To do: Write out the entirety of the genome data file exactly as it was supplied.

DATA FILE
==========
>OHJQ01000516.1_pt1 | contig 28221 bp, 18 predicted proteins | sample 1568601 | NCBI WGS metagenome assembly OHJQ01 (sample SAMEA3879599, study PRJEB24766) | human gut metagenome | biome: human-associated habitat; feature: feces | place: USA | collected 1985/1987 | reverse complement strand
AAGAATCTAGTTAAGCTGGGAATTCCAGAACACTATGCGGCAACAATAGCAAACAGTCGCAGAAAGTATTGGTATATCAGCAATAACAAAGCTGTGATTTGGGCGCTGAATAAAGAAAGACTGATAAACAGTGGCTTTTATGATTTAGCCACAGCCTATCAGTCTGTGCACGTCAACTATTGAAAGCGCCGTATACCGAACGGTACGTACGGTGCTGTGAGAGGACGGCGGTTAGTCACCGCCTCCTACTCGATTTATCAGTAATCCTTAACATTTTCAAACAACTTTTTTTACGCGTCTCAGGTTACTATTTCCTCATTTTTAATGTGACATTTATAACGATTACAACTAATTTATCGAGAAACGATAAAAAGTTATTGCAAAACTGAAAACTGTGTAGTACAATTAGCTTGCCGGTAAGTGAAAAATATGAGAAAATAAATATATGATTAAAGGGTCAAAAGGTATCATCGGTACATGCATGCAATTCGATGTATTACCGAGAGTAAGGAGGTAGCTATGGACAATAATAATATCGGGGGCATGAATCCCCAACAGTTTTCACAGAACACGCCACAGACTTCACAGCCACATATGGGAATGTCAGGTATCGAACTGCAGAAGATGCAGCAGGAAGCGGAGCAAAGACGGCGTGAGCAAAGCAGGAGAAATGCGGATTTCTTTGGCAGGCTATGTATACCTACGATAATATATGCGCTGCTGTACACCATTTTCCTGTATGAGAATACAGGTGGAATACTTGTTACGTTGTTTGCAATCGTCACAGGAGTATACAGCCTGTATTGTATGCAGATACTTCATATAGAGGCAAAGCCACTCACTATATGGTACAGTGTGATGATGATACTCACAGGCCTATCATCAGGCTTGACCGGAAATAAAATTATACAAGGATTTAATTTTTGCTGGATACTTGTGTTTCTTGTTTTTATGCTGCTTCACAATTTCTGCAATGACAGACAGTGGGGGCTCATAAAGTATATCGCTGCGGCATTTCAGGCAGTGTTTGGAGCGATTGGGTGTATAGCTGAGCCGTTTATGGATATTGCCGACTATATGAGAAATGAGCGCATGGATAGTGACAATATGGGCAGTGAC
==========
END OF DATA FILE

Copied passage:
>OHJQ01000516.1_pt1 | contig 28221 bp, 18 predicted proteins | sample 1568601 | NCBI WGS metagenome assembly OHJQ01 (sample SAMEA3879599, study PRJEB24766) | human gut metagenome | biome: human-associated habitat; feature: feces | place: USA | collected 1985/1987 | reverse complement strand
AAGAATCTAGTTAAGCTGGGAATTCCAGAACACTATGCGGCAACAATAGCAAACAGTCGCAGAAAGTATTGGTATATCAGCAATAACAAAGCTGTGATTTGGGCGCTGAATAAAGAAAGACTGATAAACAGTGGCTTTTATGATTTAGCCACAGCCTATCAGTCTGTGCACGTCAACTATTGAAAGCGCCGTATACCGAACGGTACGTACGGTGCTGTGAGAGGACGGCGGTTAGTCACCGCCTCCTACTCGATTTATCAGTAATCCTTAACATTTTCAAACAACTTTTTTTACGCGTCTCAGGTTACTATTTCCTCATTTTTAATGTGACATTTATAACGATTACAACTAATTTATCGAGAAACGATAAAAAGTTATTGCAAAACTGAAAACTGTGTAGTACAATTAGCTTGCCGGTAAGTGAAAAATATGAGAAAATAAATATATGATTAAAGGGTCAAAAGGTATCATCGGTACATGCATGCAATTCGATGTATTACCGAGAGTAAGGAGGTAGCTATGGACAATAATAATATCGGGGGCATGAATCCCCAACAGTTTTCACAGAACACGCCACAGACTTCACAGCCACATATGGGAATGTCAGGTATCGAACTGCAGAAGATGCAGCAGGAAGCGGAGCAAAGACGGCGTGAGCAAAGCAGGAGAAATGCGGATTTCTTTGGCAGGCTATGTATACCTACGATAATATATGCGCTGCTGTACACCATTTTCCTGTATGAGAATACAGGTGGAATACTTGTTACGTTGTTTGCAATCGTCACAGGAGTATACAGCCTGTATTGTATGCAGATACTTCATATAGAGGCAAAGCCACTCACTATATGGTACAGTGTGATGATGATACTCACAGGCCTATCATCAGGCTTGACCGGAAATAAAATTATACAAGGATTTAATTTTTGCTGGATACTTGTGTTTCTTGTTTTTATGCTGCTTCACAATTTCTGCAATGACAGACAGTGGGGGCTCATAAAGTATATCGCTGCGGCATTTCAGGCAGTGTTTGGAGCGATTGGGTGTATAGCTGAGCCGTTTATGGATATTGCCGACTATATGAGAAATGAGCGCATGGATAGTGACAATATGGGCAGTGAC